Sexual dysfunction refers to impairment in sexual desire, arousal, or orgasm, or presence of pain associated with intercourse as a result of alcohol use. Alcohol-induced sexual dysfunction differs from a primary sexual disorder in that improvement would be expected with abstinence from alcohol.
Alcohol consumption has been found to have a negative relationship to physiological arousal in women. Although women state that they felt more aroused, the physical responses tend to be depressed when alcohol is consumed. Inhibition of ovulation, decrease in gonadal mass, and infertility may follow chronic heavy alcohol use.
In males, erectile dysfunction may occur transiently with alcohol use, especially at blood alcohol levels above 50 mg/100 ml. Decreased libido, erectile dysfunction, and gonadal atrophy are reported in chronic alcoholics (Adler, 1992).
Chronic male alcoholics, even without liver dysfunction, commonly demonstrate primary hypogonadism, as evidenced by decreased sperm count and motility, and altered sperm morphology. Increases in luteinizing hormone and a decrease in the free androgen index were reported in noncirrhotic males and related to lifetime quantity of ethanol intake (Villalta et al., 1977).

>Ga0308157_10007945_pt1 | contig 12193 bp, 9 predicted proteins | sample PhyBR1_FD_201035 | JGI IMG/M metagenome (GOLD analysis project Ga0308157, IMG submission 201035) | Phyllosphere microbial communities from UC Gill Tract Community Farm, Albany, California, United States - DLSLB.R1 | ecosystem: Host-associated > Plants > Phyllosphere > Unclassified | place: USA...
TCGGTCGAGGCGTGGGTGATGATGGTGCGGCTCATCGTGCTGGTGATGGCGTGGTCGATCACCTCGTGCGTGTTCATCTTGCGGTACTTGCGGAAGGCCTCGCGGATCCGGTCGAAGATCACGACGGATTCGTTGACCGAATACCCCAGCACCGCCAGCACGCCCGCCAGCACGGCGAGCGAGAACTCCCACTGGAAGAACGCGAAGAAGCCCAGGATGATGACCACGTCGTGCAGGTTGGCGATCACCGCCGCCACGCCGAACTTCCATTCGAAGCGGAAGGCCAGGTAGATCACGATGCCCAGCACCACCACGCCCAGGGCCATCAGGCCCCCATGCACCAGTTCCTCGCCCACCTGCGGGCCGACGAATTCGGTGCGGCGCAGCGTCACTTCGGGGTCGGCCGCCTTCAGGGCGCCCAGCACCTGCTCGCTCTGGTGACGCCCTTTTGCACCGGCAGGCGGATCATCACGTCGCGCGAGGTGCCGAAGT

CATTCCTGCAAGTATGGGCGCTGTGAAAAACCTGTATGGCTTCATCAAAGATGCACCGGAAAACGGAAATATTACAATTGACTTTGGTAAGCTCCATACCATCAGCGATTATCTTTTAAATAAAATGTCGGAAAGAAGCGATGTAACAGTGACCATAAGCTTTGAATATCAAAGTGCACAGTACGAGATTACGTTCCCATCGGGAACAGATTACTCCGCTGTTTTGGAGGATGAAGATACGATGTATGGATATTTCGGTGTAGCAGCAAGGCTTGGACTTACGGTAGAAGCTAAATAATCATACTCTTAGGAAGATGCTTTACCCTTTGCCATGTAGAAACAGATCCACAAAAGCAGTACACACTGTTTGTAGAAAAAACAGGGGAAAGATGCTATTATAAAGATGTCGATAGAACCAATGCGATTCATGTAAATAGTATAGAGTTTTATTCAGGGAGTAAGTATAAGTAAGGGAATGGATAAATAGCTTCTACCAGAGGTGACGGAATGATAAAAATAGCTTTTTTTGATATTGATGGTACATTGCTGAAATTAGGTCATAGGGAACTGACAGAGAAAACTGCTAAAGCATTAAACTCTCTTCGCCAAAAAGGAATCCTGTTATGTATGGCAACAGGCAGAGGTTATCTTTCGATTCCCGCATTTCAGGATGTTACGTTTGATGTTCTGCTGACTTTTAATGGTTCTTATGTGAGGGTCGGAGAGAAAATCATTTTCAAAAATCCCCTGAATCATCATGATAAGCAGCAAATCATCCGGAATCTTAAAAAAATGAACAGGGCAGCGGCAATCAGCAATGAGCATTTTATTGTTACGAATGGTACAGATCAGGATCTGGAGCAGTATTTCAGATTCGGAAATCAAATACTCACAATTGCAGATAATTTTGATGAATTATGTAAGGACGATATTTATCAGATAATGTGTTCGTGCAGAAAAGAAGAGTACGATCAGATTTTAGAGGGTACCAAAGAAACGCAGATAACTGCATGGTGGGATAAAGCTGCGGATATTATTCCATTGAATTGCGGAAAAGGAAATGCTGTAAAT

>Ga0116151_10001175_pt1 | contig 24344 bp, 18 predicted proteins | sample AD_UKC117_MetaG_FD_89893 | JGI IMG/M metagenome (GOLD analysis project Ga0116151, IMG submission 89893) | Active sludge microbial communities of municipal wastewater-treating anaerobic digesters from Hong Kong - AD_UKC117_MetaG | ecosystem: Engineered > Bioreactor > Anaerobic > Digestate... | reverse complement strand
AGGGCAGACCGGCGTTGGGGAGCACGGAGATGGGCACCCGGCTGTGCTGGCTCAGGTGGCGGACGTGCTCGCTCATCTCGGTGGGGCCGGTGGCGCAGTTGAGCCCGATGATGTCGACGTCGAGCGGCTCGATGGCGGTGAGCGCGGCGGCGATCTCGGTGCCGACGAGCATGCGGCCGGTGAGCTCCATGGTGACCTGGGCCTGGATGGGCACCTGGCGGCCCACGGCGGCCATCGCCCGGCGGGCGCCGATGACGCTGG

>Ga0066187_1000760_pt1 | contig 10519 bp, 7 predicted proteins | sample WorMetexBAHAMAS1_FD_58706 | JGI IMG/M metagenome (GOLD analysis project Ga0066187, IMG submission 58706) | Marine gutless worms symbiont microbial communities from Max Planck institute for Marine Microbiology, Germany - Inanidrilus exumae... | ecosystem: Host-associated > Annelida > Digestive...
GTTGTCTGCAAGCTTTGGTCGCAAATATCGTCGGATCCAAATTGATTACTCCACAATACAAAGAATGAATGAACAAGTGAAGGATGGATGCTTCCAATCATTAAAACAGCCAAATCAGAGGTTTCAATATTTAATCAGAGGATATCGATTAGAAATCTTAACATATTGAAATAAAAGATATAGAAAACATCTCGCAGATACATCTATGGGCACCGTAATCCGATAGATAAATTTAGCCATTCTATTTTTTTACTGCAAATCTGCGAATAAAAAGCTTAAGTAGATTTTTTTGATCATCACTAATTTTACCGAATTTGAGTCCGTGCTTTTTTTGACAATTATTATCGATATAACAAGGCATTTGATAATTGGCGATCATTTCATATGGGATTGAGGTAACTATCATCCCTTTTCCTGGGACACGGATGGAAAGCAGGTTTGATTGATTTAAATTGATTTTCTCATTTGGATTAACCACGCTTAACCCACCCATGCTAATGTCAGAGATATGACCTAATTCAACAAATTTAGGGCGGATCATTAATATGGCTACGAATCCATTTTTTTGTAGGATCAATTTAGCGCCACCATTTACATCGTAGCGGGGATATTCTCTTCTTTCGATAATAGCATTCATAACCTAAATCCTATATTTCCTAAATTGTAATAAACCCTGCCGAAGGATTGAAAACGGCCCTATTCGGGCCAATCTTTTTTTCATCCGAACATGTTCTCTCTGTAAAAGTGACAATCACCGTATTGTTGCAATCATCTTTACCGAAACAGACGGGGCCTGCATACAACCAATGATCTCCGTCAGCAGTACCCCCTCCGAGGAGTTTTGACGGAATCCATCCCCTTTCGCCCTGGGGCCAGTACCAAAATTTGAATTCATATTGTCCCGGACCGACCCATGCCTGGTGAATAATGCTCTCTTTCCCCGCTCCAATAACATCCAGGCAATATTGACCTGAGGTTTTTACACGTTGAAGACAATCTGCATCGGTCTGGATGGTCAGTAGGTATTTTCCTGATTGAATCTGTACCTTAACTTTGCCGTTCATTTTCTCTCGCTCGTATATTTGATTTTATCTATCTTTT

However, a controlled study of abstinent alcohol males selected for absence of physical illness and use of medications found that sexual dysfunction, level of lutenizing hormone, and level of bioavailable testosterone did not differ between the controls and the alcoholics (Schiave, Stimmel, Mandeli, & White, 1995).
Normal sexual functioning in abstinent alcoholic men can be expected in the absence of sexually impairing medications (e.g., disulfiram), liver disease, or gonadal failure.
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